Arts

Cult Movie: John Boorman's Deliverance created blueprint for rednecks' revenge horror films

Ronny Cox, Jon Voight, Ned Beatty and Burt Reynolds in John Boorman's Deliverance

THERE used to be a sticker on the heavy swing doors of one of the BBC radio studios here in Belfast that always caused me to smile every time I passed it. It was made up of just five words – “Paddle faster, I can hear banjos” – which, if you're familiar with Deliverance, is both an amusing and fairly terrifying line.

Director John Boorman's man-versus-nature or city-slickers-versus-slack-jawed-yokels epic first arrived on cinema screens in 1972 and has been traumatising generations of potential outdoor pursuits people ever since. There's a rare chance to see the film next Thursday at The Strand cinema in Belfast but be warned it's not for the faint of heart or the short of paddle power.

Based on a popular novel by James Dickey (who also supplied the screenplay), Boorman's movie tracks a quartet of city-dwelling friends who decide to take a weekend trip into the wilderness to indulge in a little male bonding and canoeing on the wild Cahulawassee River. Beautiful as the surroundings are, they are also a portal into hell as the hillbilly locals stare blankly back with growing malevolence and the deep dark woods get ever more sinister.

The two main protagonists are Ed (Jon Voight) and Lewis (Burt Reynolds). Both men are adventure friendly and initially embrace their journey into nature's murky pit. Ed less so compared to the gung-ho Lewis but that's probably because he's keeping an eye out for the other two travellers, Drew (Ronny Cox) and the doomed Bobby (Ned Beatty), who are pretty obviously out of their depth.

At first they engage with the weirdness they see around them – there's that infamous duelling banjo sequence that inspired that aforementioned sticker for a start – but the ominous vibe soon gets ever darker as the real horror starts to unfold.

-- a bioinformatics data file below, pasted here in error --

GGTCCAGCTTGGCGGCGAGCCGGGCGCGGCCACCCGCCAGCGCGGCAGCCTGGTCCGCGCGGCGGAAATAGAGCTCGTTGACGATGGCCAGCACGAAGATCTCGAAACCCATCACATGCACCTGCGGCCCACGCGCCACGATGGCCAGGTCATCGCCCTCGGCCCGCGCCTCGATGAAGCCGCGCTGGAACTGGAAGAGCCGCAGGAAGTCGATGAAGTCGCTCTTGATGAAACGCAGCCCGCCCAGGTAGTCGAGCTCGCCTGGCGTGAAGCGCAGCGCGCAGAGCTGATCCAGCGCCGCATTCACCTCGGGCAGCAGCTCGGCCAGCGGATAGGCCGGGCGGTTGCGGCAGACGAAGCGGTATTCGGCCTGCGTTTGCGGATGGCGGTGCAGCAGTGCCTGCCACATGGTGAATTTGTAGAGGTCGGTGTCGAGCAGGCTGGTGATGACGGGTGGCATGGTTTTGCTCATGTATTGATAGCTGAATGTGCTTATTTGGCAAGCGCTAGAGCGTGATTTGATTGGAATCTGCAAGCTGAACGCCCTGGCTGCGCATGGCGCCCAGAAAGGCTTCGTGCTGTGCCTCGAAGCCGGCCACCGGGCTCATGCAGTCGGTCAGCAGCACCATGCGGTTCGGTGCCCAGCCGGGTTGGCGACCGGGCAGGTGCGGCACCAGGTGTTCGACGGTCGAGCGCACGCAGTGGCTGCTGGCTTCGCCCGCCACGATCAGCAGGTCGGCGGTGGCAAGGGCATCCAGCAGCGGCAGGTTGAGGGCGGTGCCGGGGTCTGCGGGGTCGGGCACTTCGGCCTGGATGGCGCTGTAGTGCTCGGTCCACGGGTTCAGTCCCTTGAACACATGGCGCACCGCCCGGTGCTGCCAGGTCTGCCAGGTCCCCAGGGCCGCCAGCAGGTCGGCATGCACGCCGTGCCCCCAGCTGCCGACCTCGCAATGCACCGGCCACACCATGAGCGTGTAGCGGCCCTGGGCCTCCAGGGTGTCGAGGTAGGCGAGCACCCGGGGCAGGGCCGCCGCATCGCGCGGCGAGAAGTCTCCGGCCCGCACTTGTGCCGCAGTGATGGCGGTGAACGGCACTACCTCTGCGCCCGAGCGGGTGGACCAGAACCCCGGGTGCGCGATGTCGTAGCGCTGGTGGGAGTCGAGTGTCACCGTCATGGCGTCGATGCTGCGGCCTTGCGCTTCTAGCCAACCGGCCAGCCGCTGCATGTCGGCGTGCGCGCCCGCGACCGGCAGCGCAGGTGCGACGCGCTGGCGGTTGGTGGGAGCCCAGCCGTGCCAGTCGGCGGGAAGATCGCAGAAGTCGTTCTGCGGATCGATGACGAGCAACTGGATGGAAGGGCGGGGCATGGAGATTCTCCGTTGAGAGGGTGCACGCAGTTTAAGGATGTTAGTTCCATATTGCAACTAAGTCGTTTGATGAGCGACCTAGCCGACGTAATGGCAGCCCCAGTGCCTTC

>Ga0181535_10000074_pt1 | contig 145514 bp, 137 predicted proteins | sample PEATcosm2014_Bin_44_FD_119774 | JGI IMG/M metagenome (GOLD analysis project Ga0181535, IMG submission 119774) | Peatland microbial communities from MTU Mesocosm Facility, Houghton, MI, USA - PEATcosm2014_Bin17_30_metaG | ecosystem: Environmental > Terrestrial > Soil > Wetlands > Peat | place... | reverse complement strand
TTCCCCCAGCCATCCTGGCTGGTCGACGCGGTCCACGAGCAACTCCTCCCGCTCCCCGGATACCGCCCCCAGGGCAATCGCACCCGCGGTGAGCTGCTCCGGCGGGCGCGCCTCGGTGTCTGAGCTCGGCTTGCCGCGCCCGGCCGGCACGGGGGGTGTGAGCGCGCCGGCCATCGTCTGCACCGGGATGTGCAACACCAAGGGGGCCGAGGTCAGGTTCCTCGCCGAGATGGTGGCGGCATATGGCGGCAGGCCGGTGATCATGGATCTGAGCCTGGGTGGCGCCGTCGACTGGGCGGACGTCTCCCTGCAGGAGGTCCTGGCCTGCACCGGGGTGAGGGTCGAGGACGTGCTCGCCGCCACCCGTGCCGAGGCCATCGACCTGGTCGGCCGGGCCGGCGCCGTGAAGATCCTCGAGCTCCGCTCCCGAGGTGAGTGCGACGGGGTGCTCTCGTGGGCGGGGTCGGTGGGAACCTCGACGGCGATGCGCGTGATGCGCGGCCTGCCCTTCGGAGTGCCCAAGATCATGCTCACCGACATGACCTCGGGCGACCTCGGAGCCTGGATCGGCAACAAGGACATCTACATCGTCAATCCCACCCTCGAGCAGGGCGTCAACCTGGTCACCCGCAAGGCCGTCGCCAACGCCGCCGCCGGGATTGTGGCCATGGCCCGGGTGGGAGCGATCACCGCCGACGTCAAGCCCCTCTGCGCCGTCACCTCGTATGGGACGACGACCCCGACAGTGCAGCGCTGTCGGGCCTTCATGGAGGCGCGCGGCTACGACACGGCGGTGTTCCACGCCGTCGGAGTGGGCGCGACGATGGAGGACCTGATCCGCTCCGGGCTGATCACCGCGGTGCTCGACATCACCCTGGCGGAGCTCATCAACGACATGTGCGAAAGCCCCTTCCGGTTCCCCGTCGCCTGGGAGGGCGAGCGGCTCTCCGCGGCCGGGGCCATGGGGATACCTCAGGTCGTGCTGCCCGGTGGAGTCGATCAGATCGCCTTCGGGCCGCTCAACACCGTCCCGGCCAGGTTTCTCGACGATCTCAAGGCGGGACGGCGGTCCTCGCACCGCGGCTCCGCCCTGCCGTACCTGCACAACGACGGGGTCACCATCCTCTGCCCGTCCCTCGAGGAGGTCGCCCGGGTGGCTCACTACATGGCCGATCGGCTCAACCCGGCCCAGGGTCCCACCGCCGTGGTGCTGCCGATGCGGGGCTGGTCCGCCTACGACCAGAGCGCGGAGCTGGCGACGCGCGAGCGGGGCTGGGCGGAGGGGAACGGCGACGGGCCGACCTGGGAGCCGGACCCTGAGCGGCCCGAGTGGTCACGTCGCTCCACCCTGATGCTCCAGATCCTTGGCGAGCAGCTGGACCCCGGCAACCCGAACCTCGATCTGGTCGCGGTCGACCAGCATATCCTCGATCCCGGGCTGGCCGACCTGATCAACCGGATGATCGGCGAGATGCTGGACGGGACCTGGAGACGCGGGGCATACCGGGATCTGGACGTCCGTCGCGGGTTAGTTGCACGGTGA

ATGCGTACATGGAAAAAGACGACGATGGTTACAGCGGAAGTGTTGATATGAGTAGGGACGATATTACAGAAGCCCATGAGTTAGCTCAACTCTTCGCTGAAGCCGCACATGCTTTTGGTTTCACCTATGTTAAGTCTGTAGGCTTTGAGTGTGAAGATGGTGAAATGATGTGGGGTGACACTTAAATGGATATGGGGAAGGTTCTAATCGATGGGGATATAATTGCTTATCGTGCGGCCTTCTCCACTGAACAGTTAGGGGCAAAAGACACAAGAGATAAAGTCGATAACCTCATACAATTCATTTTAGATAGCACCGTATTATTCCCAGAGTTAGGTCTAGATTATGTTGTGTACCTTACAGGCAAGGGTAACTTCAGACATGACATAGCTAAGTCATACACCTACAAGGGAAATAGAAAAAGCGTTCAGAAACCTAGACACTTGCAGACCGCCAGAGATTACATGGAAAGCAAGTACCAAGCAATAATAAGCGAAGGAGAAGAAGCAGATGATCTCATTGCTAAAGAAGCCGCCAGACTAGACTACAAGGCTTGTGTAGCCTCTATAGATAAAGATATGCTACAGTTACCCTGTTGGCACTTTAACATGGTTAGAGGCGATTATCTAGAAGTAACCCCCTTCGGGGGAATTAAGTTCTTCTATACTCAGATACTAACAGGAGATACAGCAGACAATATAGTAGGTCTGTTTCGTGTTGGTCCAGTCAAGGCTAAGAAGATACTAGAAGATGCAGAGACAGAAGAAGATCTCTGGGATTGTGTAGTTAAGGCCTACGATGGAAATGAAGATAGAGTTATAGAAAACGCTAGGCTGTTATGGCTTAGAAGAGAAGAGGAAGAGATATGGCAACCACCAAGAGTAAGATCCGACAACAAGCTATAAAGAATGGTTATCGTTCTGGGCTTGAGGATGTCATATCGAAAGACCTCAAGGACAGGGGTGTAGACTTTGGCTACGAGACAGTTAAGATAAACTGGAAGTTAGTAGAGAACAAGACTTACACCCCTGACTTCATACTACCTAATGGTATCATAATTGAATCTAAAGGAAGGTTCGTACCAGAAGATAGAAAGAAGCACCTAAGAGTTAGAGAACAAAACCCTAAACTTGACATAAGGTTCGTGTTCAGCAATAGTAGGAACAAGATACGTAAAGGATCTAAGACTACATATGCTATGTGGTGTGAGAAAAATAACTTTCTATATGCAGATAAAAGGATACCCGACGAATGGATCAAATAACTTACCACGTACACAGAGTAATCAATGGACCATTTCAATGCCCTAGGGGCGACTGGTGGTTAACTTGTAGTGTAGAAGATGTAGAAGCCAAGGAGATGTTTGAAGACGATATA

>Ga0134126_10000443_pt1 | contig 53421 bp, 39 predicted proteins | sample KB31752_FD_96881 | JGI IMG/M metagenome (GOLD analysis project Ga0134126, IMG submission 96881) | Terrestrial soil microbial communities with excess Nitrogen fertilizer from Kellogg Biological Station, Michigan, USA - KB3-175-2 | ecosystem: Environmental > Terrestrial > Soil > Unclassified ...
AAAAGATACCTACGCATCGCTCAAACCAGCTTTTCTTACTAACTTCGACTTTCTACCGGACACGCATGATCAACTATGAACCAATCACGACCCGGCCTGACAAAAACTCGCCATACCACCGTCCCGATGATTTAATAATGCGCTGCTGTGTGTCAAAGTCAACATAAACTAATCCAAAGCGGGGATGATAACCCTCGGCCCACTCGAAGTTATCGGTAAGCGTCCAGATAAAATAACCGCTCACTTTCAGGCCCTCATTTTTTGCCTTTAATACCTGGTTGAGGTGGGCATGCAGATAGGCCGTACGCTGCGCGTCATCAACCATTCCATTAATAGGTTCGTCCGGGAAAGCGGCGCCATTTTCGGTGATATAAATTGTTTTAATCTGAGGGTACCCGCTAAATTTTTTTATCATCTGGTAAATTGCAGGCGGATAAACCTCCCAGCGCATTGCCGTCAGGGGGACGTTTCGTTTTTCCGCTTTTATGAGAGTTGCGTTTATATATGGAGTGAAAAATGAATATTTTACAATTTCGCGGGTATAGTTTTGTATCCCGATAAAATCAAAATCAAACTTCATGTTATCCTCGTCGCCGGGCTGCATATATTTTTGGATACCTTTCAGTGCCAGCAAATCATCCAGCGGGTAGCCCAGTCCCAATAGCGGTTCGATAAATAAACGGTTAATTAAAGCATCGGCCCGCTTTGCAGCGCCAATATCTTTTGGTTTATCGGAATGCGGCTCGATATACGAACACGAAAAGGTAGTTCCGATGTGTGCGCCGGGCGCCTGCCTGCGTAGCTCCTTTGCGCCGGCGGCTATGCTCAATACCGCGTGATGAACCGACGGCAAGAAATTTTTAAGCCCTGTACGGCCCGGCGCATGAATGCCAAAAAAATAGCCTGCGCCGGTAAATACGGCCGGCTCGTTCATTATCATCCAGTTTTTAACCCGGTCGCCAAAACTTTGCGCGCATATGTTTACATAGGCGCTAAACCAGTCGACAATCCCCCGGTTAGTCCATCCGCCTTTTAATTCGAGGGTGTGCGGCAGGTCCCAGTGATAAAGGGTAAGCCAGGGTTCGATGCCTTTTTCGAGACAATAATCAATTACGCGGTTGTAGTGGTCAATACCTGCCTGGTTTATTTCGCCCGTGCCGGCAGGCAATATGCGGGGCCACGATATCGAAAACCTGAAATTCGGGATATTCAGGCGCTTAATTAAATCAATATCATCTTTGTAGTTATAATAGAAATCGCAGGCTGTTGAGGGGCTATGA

Boorman's vision of the hillbilly set as a bunch of bloodthirsty inbreeds still feels harsh but his constant ramping up of the tension as the worlds of city and country collide is hugely impressive. A mainstream movie this may be but the horror is very real and genuinely shocking when it arrives. Without knowing it, Deliverance also creates the bloody blueprint for just about every 'rednecks' revenge' horror film that followed – no Ned Beatty against a tree, no Texas Chainsaw Massacre.

There's a queasy and edgy sense of realism at play in the main performances, but particularly in Voight and Reynolds, that make this a huge step above your standard nature horror. Unlike most of what would follow, this has a budget, a talented director with a genuine vision and a slow-burning tension that most city slickers in peril flicks would jettison for full blown bloodshed by the second reel.

It's a grim but rewarding watch; the soundtrack alone is a work of art.

So slip into your finest all-weather clothing and make your way to the Strand next Thursday. And don't forget that paddle. You have been warned.

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